33. 33. Show me the money!   Canadian healthcare companies have historically been able to get sufficient funding from private and public capital market sources   Liquidity was also available from periodic IPO windows   In this context, companies preferred to periodically get financing in the public markets and continue development without a partner as long as possible
  34. 34. Show me the money, PLEASE!   The markets and financing strategies changed dramatically starting in the fall of 2007   Financing was more difficult   Valuations plummeted   IPOs were almost impossible   Companies have been forced to consider all strategic and financing options   For many small biotechnology companies, the focus became survival
  35. 35. Venture Capital Investment in Canadian Life Sciences Companies Source: www.cvca.ca Year Amount Financings 2004 $463 M 120 2005 $438 M 100 2006 $493 M 89 2007 $633 M 82 2008 $359 M 86 2009 $215 M 70 2010 (H1) $156 M
  36. 36. Investment in Public Development Stage Canadian Healthcare Companies Source: Equicom Healthcare Reviews Quarter 2005-2007 (average) 2009 2010 Q1 $378.4 $64.5 $115.2 Q2 $270.6 $177.5 $72.7 Q3 $97.3 $103.4 $65.5 Q4 $292.2 $152.8   Total $1,038.5 $498.2 $253.4
  37. 37. Critical Questions   Does the company have the financial resources to get to the next critical value-creation event, with a little breathing room?   If the answer is no, can the company obtain that financing?   If the answer is yes, and the event is positive, can the company then obtain additional funding either from the capital markets or a partner?   Information sources   www.sedar.com   http://www.sec.gov/edgar.shtml
  38. 38. Partnering   Big pharma:   Has cash and infrastructure   Needs products   Small biotech:   Needs cash and infrastructure   Has products   Partnerships will continue to be signed
  39. 39. Risks: Partnering Deal Hurdles   Buyer’s perspective:   Buyers see thousands of opportunities every year   Buyers are risk averse   NIH (not invented here) syndrome by internal R&D teams   Detailed due diligence is expensive   Valuation and deal terms   Seller’s perspective:   Loss of control   Valuation and deal terms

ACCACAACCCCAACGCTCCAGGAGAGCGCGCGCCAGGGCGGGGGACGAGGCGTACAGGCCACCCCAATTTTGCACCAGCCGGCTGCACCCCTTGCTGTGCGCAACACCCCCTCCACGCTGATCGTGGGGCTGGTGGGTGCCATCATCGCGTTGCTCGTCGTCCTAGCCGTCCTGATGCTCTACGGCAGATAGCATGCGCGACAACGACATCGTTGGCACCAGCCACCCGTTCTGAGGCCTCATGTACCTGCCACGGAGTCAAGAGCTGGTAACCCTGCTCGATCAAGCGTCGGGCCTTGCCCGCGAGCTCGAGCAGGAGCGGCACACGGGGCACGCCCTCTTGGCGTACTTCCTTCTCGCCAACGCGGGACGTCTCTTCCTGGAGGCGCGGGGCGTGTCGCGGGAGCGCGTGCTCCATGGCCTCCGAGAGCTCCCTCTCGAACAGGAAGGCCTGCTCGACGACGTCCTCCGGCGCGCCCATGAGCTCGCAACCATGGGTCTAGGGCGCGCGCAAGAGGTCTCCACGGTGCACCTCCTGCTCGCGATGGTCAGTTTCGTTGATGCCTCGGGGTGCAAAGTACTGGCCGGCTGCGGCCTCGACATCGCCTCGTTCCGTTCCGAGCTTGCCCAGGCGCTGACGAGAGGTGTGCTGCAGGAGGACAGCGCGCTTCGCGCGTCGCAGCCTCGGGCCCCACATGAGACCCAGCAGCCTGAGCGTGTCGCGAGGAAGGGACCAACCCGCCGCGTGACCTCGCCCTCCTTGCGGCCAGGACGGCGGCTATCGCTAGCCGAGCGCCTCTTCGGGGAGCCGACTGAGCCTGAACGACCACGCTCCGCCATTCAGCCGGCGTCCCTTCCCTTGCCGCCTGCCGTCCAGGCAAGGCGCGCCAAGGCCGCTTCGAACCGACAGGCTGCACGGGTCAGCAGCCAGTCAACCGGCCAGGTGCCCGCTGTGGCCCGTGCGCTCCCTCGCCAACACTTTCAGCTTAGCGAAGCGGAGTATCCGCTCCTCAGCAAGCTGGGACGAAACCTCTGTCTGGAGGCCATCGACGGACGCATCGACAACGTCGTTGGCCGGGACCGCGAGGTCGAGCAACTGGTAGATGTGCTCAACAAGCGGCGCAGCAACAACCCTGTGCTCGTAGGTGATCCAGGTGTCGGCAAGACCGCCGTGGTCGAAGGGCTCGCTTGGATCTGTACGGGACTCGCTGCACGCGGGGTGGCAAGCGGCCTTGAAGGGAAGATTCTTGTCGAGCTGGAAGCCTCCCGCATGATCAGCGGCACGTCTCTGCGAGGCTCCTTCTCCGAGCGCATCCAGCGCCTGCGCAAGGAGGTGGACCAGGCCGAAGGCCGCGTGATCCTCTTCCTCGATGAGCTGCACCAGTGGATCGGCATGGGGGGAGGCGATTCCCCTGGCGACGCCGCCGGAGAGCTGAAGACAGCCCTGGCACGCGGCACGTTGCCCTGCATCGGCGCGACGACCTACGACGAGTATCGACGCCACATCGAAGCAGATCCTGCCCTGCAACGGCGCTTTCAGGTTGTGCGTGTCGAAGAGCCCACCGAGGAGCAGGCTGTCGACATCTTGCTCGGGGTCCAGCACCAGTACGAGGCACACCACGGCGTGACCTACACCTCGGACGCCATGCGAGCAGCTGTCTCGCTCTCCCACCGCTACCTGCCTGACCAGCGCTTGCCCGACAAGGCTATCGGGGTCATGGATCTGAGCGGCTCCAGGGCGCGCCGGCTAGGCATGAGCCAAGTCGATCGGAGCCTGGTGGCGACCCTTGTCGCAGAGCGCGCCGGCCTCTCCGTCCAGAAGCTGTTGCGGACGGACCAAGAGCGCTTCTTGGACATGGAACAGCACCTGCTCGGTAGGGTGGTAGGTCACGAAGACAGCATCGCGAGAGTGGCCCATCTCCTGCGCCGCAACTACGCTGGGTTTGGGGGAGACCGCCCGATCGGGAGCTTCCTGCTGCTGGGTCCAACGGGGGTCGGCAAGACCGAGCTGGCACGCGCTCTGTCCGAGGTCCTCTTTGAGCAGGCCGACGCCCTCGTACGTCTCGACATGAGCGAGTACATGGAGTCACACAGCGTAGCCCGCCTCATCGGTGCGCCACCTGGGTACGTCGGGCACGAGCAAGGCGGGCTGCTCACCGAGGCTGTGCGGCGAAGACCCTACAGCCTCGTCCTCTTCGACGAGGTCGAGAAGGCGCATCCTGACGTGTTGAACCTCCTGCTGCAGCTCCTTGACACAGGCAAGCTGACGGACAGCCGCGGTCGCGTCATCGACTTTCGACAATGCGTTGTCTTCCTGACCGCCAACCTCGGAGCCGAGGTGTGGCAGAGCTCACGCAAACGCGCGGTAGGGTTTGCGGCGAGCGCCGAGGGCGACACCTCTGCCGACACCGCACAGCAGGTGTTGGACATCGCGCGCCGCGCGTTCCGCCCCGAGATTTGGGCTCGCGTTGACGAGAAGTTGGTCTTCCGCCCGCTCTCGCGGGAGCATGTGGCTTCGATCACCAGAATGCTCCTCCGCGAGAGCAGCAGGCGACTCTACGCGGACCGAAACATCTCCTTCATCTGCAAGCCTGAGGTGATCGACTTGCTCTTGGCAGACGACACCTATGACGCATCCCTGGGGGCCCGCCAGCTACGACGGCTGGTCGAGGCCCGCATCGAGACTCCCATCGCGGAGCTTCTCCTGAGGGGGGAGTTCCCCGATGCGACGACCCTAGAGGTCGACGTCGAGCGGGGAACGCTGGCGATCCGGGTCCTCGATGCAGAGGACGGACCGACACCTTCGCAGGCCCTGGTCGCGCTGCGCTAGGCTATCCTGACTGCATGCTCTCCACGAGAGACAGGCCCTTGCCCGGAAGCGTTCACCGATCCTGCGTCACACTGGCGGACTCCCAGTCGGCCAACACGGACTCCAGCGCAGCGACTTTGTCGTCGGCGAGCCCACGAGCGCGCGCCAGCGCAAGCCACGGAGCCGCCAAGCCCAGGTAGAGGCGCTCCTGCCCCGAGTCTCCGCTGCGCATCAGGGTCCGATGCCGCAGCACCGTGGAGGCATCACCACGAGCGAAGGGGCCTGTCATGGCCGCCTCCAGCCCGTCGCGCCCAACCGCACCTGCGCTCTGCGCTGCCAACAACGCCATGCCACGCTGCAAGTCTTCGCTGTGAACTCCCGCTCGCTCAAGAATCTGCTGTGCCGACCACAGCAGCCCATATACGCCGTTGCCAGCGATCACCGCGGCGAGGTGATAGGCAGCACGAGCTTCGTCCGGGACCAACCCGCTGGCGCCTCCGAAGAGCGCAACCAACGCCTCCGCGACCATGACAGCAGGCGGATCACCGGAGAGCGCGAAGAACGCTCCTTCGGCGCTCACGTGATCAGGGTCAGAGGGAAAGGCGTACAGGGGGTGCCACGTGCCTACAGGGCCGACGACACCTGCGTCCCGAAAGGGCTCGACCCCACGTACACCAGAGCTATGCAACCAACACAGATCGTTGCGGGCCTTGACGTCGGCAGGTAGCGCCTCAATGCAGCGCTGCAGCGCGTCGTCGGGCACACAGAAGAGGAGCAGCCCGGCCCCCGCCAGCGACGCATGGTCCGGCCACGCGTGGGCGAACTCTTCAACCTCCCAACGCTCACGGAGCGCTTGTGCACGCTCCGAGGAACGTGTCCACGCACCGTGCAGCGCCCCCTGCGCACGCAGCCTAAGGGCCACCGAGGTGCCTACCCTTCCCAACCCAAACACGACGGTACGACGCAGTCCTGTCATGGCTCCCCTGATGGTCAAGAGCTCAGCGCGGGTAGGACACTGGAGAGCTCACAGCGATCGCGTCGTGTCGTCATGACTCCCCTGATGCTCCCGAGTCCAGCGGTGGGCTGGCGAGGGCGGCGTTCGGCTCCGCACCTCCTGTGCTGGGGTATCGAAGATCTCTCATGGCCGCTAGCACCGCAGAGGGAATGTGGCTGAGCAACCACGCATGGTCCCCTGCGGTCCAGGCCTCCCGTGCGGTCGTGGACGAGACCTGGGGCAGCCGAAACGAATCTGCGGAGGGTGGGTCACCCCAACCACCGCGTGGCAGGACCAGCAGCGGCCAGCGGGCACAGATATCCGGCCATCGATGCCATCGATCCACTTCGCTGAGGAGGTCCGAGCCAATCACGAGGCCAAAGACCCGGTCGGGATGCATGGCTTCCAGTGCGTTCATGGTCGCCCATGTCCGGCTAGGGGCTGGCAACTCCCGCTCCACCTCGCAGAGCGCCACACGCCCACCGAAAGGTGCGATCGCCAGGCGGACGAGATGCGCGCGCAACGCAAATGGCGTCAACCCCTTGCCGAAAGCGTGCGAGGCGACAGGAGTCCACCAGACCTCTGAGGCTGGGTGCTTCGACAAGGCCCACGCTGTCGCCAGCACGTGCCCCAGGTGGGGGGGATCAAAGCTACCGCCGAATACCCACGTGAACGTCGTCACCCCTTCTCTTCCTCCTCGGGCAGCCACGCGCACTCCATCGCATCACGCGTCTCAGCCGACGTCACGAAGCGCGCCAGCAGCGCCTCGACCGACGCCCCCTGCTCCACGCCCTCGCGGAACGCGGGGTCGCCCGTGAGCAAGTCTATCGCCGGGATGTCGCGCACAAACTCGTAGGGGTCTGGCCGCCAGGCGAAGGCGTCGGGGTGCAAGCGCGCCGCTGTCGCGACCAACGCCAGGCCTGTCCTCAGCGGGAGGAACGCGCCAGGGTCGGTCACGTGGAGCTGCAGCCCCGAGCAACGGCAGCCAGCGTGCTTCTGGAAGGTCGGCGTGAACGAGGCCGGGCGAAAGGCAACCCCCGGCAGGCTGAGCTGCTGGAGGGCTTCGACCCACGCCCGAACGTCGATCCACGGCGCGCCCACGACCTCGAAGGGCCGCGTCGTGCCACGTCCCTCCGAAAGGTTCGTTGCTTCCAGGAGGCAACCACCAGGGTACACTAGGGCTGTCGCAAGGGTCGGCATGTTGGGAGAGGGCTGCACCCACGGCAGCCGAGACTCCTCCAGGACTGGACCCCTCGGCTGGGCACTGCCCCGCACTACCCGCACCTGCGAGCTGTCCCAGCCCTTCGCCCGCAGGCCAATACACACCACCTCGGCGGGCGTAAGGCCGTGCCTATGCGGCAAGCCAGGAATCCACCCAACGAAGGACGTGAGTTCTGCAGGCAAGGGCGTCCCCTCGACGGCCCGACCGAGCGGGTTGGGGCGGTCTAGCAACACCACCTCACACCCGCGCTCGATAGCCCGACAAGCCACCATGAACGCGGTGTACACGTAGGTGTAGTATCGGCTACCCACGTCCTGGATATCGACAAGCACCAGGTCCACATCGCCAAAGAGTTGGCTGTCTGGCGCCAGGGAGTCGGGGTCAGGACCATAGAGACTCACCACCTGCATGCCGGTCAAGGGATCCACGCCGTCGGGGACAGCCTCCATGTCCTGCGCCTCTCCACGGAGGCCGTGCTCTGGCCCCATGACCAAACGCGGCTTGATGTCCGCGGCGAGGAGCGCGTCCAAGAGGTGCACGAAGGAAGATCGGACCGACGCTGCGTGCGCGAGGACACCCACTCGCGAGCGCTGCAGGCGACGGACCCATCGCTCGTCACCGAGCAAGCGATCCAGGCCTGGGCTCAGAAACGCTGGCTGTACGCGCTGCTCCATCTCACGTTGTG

40. 40. Risks: Partner or Buy? (1)   When partnership discussions start, an acquisition is always on the table   If the junior partner is a private company:   VCs historically have preferred an IPO   Sale of the company is now the preferred option   The sale price can be split into up front cash and success payments   If the junior partner is a public company, it is potentially for sale every day to other SMEs, larger biotechs and big pharmas
  41. 41. Risks: Partner or Buy? (2)   From the potential partner’s (buyer’s) perspective, partnering is preferred because:   There is a lower initial financial risk   There is the same level of control over product development   There are no HR or other problems when shutting down local operations
  42. 42. Regulatory Risks: The Critical Question The critical event prior to generating revenues from sales is regulatory approval. “Is there is a pathway to regulatory approval?” The starting point in assessing regulatory risk is the end of the process – regulatory approval.
  43. 43. Basic Approval Requirements   Two adequately controlled clinical studies which have been designed to prove the safety and efficacy of the new drug for a specific therapeutic indication   A single trial is acceptable for certain diseases such as cancer